It was a thrill to be longlisted and then shortlisted for The Dermot Healy Poetry Prize, judged this year by Vona Groake. Fellow Boyne Writer Evan Costigan also made the shortlist. It is truly a fine shortlist. My poem is called The Resonance of Shells. The longlist and shortlist can be read here https://fiveglensfestival.wordpress.com/
Wednesday, August 2, 2017
Cover Design Rory O'Sullivan
It's great to say that Boyne Berries 22, The Ledwidge Issue is gone to the printer for a first proof. I'm always relieved when I get to this stage though there is a lot of editing and proof-reading to be done yet. I'm lucky to have the assistance of fellow Boyne Writer, Frances Browne, in this.
This issue contains 44 poems, 4 pieces of non-fiction, 5 pieces of fiction, 5 photographs and 5 pieces of artwork. I'm looking forward to letting you know more soon and I'm delighted to show you the front cover.
Sunday, July 30, 2017
The Rose is a symbol long steeped in romance, spirituality and mysticism and I have a long-held love for this flower. The mandala shape of the rose has its own significance and it is important to note that there is a language of flowers.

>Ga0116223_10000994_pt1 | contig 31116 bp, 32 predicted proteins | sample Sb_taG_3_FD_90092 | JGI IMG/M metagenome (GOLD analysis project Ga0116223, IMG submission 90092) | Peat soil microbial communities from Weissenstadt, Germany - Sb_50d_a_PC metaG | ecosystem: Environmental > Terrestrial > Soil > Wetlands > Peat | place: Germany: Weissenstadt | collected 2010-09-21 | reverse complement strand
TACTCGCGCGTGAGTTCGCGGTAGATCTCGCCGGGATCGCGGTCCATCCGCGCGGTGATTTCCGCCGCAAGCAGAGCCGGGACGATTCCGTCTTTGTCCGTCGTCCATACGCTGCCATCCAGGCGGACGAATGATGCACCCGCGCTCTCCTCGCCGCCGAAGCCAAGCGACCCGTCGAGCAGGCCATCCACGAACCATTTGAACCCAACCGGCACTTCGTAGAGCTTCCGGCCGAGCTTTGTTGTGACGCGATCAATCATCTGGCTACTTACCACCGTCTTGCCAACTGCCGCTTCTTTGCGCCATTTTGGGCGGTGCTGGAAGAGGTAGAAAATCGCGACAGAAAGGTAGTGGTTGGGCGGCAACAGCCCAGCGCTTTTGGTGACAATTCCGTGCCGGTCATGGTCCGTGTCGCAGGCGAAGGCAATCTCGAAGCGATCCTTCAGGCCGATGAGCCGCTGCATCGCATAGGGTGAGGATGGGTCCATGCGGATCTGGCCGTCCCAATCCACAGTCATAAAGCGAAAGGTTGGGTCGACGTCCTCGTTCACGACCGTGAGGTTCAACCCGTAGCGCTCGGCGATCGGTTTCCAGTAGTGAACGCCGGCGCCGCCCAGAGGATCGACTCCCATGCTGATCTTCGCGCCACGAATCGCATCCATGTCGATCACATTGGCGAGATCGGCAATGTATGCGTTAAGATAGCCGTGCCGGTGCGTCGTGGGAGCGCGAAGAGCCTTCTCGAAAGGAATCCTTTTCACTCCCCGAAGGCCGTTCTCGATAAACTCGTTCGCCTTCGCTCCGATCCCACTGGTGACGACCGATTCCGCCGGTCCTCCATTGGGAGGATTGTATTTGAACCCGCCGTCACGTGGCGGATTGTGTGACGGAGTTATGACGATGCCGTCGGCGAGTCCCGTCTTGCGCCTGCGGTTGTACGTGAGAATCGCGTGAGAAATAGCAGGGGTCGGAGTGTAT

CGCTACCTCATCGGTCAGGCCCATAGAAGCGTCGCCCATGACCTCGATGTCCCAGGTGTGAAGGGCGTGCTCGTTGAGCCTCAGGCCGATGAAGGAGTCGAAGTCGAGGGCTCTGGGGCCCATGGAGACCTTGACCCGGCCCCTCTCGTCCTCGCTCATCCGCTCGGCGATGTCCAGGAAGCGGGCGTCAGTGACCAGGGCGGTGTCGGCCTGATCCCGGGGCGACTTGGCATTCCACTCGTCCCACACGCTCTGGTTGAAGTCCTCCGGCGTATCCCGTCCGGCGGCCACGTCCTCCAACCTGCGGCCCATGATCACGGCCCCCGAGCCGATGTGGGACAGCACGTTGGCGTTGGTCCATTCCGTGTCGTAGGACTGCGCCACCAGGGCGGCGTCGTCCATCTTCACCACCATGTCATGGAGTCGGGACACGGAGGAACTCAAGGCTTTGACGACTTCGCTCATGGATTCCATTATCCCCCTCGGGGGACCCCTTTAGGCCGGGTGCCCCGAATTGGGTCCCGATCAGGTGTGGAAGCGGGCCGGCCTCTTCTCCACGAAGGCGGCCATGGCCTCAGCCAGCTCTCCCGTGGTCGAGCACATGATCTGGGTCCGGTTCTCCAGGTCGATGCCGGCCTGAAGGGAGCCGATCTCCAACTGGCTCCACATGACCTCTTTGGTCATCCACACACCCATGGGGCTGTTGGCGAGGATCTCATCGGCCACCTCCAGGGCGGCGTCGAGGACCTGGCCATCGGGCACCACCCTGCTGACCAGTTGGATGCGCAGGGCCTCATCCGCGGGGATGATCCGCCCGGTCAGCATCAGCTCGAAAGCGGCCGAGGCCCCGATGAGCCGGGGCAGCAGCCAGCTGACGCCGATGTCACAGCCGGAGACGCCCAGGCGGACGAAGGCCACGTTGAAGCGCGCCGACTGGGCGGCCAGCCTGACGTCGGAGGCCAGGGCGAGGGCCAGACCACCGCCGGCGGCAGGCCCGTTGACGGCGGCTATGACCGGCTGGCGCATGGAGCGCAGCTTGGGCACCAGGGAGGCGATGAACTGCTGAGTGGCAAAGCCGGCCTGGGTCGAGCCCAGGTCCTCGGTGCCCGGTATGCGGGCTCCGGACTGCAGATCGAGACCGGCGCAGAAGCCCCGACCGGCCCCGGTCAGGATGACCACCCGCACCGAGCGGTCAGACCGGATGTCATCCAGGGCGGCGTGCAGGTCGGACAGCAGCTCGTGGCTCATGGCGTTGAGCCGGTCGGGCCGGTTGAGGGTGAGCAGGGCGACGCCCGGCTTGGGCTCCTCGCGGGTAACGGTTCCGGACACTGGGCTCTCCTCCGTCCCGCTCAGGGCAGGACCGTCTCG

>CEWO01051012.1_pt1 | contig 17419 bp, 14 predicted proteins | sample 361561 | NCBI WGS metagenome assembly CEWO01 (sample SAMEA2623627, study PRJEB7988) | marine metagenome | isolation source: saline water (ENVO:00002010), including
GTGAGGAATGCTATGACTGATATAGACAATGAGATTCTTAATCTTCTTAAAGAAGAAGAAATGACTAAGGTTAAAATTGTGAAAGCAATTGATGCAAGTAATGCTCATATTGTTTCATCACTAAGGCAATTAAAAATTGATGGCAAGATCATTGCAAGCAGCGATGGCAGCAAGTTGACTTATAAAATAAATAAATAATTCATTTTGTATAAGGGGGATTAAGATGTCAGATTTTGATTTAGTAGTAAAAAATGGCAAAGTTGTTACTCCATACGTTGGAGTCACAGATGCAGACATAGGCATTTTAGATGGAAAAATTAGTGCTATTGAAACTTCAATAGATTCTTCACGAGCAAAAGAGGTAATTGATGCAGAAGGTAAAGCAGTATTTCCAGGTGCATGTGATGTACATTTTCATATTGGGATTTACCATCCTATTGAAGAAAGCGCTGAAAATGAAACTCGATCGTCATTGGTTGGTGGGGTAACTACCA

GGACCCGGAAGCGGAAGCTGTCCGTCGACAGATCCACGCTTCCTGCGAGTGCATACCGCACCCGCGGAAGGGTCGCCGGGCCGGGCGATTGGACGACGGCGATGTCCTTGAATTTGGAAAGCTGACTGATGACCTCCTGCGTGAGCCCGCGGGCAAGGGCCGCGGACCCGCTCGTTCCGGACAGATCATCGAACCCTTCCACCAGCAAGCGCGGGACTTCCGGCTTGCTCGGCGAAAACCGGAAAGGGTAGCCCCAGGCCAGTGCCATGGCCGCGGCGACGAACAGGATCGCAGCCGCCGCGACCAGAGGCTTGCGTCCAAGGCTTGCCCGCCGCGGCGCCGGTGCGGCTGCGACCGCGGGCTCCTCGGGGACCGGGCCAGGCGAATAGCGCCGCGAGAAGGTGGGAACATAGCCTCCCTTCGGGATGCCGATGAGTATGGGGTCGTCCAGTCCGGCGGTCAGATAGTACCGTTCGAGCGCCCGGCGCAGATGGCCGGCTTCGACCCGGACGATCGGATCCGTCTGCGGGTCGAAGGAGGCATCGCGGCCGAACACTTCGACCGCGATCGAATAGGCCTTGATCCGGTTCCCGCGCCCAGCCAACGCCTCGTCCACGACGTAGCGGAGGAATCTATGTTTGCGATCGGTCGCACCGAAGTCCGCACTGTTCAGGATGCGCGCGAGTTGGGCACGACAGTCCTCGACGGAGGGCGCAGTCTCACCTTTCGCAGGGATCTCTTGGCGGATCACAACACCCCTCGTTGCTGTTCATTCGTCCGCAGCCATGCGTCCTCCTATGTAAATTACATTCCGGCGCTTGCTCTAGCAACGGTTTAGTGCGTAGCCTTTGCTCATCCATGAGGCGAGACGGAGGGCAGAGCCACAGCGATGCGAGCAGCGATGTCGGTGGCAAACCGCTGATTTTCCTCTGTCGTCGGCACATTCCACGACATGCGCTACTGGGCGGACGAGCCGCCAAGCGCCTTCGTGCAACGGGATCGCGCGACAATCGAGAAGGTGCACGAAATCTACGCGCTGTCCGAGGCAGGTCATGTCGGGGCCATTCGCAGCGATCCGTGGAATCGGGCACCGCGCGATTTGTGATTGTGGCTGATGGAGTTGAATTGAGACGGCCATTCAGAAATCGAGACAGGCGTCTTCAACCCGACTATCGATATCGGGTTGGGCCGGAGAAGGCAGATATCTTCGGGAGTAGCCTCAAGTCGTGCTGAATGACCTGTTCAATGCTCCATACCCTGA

I was happy to have my poem Beyond Caravaggio published in issue 4 of The Rose Magazine. Thanks to co-editors Lisa Egan and Daniel Martin for including my work. This particular poem is a response to seeing Caravaggio's The Taking of Christ in Dublin earlier this year. Every poem in this issue packs a punch and I particularly enjoyed Edward O'Dwyers's Let's Say, Billy Banks by Mark Rowlands and Junior B Championship by Daniel Galvin. The artwork is very pleasing too.